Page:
Study Author Conclusions In patients with T2DM at high cardiovascular risk, empagliflozin was associated with slower progression of kidney disease and lower rates of clinically relevant renal events than was placebo when added to standard care.

This study was based on an analysis that was a component of the Empagliflozin Cardiovascular Outcome Event Trial in Type 2 Diabetes Mellitus Patients.  A significantly lower rate of major CV events, death from CV causes, death from any cause, and hospitalization for heart failure was reported in the empagliflozin versus placebo group. [6]

The A1C lowering potential is much less with SGLT2 inhibitors when compared to metformin, the mainstay of therapy.  At this time, the SGLT2 drug class (including empagliflozin) should be considered as a preferred add-on therapy, to be used in combination with other agents in obese T2DM patients who are at a high risk for CV disease.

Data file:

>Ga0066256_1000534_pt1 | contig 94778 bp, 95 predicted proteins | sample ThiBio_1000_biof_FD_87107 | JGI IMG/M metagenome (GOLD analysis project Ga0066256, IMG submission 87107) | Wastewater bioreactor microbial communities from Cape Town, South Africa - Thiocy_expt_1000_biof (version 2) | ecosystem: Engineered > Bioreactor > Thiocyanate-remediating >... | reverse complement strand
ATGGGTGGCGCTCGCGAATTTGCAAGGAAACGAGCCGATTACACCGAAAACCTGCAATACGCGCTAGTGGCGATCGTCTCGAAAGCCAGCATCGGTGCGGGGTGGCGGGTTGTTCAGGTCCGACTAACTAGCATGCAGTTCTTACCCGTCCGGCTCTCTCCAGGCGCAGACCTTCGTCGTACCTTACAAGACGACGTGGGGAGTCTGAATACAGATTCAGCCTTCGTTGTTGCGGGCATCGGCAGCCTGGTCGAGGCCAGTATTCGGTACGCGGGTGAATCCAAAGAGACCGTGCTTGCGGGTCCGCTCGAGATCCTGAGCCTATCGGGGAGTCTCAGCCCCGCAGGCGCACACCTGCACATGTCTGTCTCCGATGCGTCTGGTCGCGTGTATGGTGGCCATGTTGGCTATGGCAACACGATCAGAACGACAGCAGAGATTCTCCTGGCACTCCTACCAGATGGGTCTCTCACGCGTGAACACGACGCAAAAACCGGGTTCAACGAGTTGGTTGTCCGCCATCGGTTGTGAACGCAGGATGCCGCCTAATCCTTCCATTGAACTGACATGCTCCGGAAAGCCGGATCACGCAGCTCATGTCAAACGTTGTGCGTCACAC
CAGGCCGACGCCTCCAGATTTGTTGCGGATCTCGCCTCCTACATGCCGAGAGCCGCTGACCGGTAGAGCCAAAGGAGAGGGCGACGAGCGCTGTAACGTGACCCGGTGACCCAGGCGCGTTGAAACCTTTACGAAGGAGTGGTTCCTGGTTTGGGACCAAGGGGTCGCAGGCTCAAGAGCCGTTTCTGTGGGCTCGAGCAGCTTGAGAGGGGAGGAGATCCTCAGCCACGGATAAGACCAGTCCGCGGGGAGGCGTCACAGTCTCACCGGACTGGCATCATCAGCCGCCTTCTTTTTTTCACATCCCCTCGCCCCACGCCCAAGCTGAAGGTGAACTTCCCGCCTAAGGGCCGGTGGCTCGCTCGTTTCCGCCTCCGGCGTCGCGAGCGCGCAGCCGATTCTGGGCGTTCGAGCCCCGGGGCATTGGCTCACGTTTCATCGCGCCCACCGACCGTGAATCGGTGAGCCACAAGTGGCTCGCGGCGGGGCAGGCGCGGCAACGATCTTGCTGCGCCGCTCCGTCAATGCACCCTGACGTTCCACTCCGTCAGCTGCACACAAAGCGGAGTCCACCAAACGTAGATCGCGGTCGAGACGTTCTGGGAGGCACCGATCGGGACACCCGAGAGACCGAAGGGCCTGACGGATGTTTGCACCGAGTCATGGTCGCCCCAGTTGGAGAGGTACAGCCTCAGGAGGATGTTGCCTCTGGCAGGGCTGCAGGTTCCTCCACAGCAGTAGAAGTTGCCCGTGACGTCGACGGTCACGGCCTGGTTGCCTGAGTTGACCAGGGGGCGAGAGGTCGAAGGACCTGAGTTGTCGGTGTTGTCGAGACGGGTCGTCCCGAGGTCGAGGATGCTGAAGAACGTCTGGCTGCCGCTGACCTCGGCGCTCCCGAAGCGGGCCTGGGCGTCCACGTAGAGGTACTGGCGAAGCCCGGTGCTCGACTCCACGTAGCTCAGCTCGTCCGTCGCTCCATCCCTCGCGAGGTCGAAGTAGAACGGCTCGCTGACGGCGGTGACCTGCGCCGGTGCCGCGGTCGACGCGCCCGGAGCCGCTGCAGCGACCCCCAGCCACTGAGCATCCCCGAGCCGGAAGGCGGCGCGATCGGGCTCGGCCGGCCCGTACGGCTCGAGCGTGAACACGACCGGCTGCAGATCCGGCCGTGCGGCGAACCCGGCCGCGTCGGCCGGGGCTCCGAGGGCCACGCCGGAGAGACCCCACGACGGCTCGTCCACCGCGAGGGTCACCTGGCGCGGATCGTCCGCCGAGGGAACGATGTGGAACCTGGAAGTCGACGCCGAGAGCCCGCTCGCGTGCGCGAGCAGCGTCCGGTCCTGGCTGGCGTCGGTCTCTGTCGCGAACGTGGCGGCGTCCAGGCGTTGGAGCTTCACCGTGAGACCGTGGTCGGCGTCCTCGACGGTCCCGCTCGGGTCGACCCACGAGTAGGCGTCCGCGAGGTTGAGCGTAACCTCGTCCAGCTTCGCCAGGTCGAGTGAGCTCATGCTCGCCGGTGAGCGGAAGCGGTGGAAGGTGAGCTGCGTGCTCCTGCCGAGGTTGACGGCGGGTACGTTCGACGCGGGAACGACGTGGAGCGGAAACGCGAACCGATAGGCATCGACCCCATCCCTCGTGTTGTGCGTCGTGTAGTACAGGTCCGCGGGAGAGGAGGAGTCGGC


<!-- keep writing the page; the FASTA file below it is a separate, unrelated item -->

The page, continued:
References

  1. Jardiance® [package insert]. Indianapolis, IN: Boehringer Ingelheim Pharmaceuticals, Inc.; 2016.
  2. Whalen K, Miller S, Onge ES. The Role of Sodium-Glucose Co-Transporter 2 Inhibitors in the Treatment of Type 2 Diabetes. Clin Ther. 2015;37(6):1150-66.
  3. Approaches to Glycemic Treatment. Diabetes Care. 2016;39 Suppl 1:S52-9.
  4. Inzucchi SE, Bergenstal RM, Buse JB, et al. Management of hyperglycemia in type 2 diabetes: a patient-centered appro Diabetes Care 2012;35:1364-79.
  5. Wanner C, Inzucchi SE, Lachin JM, et al. Empagliflozin and Progression of Kidney Disease in Type 2 Diabetes. N Engl J Med. 2016;375(4):323-34.
  6. Zinman B, Wanner C, Lachin JM, et al. Empagliflozin, Cardiovascular Outcomes, and Mortality in Type 2 Diabetes. N Engl J Med. 2015;373(22):2117-28.